Mississippi: Catfish Acreage Way Down, Birds Destroying Profits

At least 75,000 cormorants roost in Mississippi. They are migratory seabirds related to the pelican, which coincidentally is also infamous for eating catfish. All of these birds are protected federally by the Migratory Bird Treaty Act of North America. (MSU Extension Service file photo)

Over the past 15 years, there has been a steady decline in Mississippi catfish production.

According to the Mississippi State University Extension Service, between 2002 and 2010, about 54 percent of Mississippi catfish farmers converted their pond acreage into corn and soybean fields. The number of acres devoted to ponds has dropped from 130,500 to 34,700. Increasing catfish feed and fuel prices have significantly increased farmers’ operating costs, but revenue from catfish has not increased at the same rate. This loss of income has had a devastating impact on many farms throughout the state.

Additionally, imported catfish increased from 30 million pounds in 2005 to 204 million pounds in 2011. Imported catfish is less expensive than U.S. farm-raised catfish. Therefore, farmers cannot compete with these foreign markets.

Catfish losses due to diseases and fish-eating birds have also caused millions of dollars in losses to the catfish industry. One bird alone — the double-crested cormorant — causes upwards of $15 million in damages, eating almost 2,000 metric tons of catfish from Mississippi ponds each year.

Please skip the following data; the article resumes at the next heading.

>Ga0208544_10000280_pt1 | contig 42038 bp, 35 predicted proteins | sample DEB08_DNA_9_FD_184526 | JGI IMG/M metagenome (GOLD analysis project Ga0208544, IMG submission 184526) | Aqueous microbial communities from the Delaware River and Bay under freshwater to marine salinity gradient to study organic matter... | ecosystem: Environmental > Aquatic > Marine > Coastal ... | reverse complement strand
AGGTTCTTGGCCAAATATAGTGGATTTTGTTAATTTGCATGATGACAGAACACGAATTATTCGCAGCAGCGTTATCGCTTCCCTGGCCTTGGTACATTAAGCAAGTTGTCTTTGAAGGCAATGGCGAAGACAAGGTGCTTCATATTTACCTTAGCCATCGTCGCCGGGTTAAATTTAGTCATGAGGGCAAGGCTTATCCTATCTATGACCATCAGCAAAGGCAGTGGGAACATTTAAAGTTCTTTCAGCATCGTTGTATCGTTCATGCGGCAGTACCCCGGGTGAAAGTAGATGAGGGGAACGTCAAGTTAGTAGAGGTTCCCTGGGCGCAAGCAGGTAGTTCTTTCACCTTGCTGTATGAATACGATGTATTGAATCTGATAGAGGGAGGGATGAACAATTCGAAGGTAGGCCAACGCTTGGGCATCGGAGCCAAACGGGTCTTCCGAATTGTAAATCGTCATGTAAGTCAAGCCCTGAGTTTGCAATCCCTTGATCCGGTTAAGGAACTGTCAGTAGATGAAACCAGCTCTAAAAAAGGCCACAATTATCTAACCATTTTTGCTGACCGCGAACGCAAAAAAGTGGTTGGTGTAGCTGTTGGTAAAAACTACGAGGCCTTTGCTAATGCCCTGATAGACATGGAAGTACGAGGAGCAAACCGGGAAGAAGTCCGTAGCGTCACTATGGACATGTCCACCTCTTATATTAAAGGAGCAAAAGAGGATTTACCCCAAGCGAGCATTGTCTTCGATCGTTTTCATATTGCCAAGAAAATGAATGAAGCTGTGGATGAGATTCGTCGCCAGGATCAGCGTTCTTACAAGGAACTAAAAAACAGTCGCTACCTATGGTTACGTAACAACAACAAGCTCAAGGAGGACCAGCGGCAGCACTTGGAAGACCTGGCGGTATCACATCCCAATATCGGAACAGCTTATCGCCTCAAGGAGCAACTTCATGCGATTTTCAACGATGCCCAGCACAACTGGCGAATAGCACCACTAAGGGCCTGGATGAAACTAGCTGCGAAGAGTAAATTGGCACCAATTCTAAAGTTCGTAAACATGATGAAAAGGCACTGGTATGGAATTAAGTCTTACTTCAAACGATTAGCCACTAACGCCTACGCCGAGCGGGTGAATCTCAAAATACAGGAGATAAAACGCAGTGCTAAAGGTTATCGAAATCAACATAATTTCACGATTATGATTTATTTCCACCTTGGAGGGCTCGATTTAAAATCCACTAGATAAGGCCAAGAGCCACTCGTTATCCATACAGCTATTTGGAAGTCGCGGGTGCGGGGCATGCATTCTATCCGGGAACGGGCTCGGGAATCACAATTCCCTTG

The double-crested cormorant is a migratory seabird related to the pelican, which coincidentally is also infamous for eating catfish. Both birds can be quite large, with wingspans of more than 4 feet. The birds prefer mature fish between 5 and 10 inches long, and they can eat up to 5 pounds per day. During the period before migration, they can double that consumption.

Mississippi, in addition to getting migratory birds from as far away as Canada, has resident populations of cormorants and pelicans. Conservative roost estimates in Mississippi are near 75,000 cormorants. In addition, wading birds, such as egrets and cranes, comb the edges of ponds for catfish fingerlings. In total, these birds have the ability to clear a 10-acre pond of catfish in less than three weeks.

All of these birds are protected federally by the Migratory Bird Treaty Act of North America, so outright killing them is highly illegal. Catfish producers resort to a variety of methods to scare cormorants and other birds off their ponds and keep them moving.

Producers commonly use devices such as propane cannons, screamers, bangers and nets. Unfortunately, these types of harassments are not one-time fixes. Personnel must continually detonate the scare devices and hope that the birds do not become accustomed to them.

Researchers from the National Wildlife Research Center, part of the U.S. Department of Agriculture Wildlife Services, have spent years researching cormorant activities to decrease depredation on catfish. One additional method they have found is roost dispersal.

Catfish producers experiencing devastating depredation by these birds may apply for a Form 37 through the U.S. Fish and Wildlife Service to implement lethal control methods.

MSU was actually the first institution to work with catfish farmers to assess production needs and human-wildlife conflicts occurring in and around pond operations. Researchers are currently working with farmers to explore different pond designs that would make production more efficient and decrease bird feeding. The MSU Extension Service has a facility in Stoneville exclusively dedicated to aquaculture.


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